cavs13_01CLEVELAND: At some point after Kyrie Irving’s shaky performance in Saturday’s loss at the Chicago Bulls, Irving texted LeBron James with a simple message: “I have to be better.”

If there is one player who might determine the Cavaliers’ playoff fate, it very well could be Irving.

The Cavs will play the Detroit Pistons in a first-round playoff series beginning Saturday or Sunday.

James has elevated his game to another stratosphere and is reasserting a late claim to retain the title of best player in the game, but he can’t win alone. He proved that last year, although he came awfully close.

Irving has been fighting for months with mixed results to get back to being the player he once was.

It has been a difficult season for him personally and professionally, from becoming a father to his very public split from an ex-girlfriend and his rehab from serious knee surgery. Through it all, Irving still hasn’t quite returned to the player he once was. He has produced some of the lowest averages since his rookie season, and his already sub-par defense has regressed.

“I’m not even trying to be the person I was from last year,” Irving said. “It’s been a different dynamic for me this year just finding that balance, realizing that at one point I didn’t walk for almost seven months. Then I come into the season and try to get a rhythm with everybody.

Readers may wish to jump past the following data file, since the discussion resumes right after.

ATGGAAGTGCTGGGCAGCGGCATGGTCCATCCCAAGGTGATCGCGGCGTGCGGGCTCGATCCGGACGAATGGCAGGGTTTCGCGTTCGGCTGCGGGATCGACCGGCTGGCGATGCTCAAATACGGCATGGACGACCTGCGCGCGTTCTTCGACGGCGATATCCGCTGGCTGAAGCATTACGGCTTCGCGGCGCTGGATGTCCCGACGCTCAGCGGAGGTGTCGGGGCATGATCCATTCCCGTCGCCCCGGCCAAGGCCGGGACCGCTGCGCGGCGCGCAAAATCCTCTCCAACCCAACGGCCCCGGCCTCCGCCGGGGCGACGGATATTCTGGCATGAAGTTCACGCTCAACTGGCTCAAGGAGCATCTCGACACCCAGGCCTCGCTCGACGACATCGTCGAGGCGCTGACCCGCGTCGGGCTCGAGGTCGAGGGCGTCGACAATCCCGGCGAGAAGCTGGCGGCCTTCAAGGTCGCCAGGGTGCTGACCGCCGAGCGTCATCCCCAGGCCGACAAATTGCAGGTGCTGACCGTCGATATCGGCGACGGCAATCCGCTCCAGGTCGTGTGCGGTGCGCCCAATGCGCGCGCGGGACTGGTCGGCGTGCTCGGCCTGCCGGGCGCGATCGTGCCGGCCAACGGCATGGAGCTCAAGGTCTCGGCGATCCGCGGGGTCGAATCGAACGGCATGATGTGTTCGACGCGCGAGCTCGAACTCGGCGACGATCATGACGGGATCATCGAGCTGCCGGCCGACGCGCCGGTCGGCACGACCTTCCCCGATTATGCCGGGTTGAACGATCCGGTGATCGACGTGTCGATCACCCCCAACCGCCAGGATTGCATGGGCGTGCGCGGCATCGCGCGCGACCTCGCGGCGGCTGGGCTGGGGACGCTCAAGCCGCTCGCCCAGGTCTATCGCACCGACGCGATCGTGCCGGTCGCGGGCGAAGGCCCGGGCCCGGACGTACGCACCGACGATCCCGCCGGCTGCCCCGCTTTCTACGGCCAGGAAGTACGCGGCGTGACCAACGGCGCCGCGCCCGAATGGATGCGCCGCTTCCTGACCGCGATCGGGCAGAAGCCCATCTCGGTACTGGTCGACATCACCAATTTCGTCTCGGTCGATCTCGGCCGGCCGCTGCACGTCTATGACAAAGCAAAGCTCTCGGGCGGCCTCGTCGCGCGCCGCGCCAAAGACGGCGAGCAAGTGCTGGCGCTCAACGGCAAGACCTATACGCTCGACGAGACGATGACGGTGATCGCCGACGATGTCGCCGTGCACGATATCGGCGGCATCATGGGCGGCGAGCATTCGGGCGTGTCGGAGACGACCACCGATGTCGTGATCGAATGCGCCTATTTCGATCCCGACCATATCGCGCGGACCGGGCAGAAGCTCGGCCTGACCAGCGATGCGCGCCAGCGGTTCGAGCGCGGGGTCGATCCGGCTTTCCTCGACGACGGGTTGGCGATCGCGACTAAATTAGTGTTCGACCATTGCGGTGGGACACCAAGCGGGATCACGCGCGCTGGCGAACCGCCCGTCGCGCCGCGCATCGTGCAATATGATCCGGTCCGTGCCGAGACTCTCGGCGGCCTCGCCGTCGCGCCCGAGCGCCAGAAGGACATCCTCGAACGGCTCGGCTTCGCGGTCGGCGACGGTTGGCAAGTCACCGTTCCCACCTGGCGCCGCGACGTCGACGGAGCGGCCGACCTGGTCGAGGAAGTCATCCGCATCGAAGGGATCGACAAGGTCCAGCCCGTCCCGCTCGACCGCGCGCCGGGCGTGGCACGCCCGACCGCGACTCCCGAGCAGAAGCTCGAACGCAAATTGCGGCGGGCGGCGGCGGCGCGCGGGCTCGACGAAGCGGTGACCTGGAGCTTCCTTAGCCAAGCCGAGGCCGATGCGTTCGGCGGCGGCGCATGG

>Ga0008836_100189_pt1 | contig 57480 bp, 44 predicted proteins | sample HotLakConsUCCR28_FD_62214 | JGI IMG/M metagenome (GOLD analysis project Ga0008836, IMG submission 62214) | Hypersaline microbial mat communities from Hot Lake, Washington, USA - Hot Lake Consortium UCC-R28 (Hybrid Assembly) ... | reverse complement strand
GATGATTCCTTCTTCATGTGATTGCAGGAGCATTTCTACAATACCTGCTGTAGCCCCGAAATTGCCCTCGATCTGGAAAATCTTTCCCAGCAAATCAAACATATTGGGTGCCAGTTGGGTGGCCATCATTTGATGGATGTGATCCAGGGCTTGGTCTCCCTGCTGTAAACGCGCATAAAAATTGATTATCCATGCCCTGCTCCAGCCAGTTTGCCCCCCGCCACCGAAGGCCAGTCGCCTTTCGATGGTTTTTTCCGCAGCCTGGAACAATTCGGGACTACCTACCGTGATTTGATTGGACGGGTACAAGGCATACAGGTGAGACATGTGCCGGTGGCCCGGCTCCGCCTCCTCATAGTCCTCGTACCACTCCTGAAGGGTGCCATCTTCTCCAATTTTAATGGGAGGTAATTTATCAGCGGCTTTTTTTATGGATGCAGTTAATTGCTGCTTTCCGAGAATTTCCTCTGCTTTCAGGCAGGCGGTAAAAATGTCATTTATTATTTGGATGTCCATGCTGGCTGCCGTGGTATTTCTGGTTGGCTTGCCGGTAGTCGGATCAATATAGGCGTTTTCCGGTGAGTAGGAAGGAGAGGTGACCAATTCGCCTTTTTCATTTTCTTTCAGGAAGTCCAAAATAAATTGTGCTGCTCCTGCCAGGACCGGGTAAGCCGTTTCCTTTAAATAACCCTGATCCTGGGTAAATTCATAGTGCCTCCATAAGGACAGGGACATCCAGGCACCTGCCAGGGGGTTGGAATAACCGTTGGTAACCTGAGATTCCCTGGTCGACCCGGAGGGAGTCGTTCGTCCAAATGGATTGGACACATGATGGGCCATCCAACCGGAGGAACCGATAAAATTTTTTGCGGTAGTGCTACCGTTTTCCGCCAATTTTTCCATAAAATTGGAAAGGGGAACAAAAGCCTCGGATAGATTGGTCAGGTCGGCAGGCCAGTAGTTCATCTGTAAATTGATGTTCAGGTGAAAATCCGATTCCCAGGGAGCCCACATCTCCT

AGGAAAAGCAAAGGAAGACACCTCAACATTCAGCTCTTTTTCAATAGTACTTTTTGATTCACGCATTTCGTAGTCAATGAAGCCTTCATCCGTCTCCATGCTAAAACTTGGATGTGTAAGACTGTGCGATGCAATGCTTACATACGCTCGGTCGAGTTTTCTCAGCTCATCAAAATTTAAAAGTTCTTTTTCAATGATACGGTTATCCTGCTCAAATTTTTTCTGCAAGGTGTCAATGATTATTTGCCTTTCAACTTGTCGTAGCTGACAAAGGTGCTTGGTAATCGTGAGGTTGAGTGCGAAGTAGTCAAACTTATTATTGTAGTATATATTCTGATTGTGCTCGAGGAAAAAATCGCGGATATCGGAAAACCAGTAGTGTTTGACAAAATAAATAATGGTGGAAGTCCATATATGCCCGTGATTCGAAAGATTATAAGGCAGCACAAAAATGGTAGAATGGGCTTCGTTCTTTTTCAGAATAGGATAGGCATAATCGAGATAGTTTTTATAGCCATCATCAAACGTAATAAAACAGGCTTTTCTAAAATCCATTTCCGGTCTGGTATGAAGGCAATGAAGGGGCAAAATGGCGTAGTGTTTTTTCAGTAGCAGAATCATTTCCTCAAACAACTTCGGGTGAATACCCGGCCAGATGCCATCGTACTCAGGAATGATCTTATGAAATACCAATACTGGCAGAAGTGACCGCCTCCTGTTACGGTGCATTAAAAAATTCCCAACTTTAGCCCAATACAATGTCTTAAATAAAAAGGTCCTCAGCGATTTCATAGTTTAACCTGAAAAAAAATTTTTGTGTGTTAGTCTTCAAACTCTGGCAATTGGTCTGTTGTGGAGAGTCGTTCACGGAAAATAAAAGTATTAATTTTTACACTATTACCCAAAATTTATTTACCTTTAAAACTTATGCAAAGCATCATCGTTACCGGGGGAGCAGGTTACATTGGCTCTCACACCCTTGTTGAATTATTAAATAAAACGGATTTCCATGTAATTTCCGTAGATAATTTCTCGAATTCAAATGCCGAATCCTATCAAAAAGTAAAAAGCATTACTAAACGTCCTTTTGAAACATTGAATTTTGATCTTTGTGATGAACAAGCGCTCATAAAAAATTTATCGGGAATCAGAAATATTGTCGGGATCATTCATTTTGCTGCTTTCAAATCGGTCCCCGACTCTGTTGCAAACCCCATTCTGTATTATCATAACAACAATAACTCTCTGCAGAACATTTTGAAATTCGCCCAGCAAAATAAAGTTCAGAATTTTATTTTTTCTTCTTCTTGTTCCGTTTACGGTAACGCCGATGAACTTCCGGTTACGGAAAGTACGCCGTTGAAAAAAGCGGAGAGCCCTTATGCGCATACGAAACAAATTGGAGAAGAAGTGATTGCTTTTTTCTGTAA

“I’ve never had a season like this, ever.”

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Irving delivered the type of fourth-quarter performance Monday the Cavs are going to need time and again between now and June. He scored 13 of his 35 points in the fourth quarter on a night the Cavs flexed their muscle for the rest of the NBA to see. They won’t finish with a historic win total, but the Cavs still believe they have enough talent to win a championship. Irving and James are big reasons why, combining for 69 of the Cavs’ 109 points Monday and offering a glimpse at their combined potency to conclude what has been an inconsistent and sometimes frustrating season.

James ends his season averaging the same 25.3 points he averaged last season, but he took a far different path to get there. He didn’t need two weeks off in the middle of the season, his back wasn’t an issue and he has raved for weeks about how good he feels entering the postseason.

“It’s a mind switch,” James said before comparing himself to a golfer who is always tinkering with his swing. “I can understand sometimes when those guys change their swing sometimes, and they can maybe even change their golf clubs, they feel like just one little switch can get them to drive that ball 400 instead of 360. That’s the way I felt.”

He’s averaging 28.4 points, eight rebounds and 8.5 assists in his past 10 games. He’s shooting 63 percent overall and nearly 52 percent from 3-point range.

“There’s a clock that goes off in his body,” James Jones said. “It starts to wake up and round into form.”

James has played as well these last three weeks as he has during any stretch in any of his Most Valuable Player seasons. He won’t win it this year — Steph Curry should be a unanimous selection — but James is playing his best basketball at exactly the right time.

“Zero dark thirty. It’s about that time,” Tristan Thompson said, referring to what James calls his mindset during the postseason. “You see it every year. It’s about to go down. Let’s do it.”

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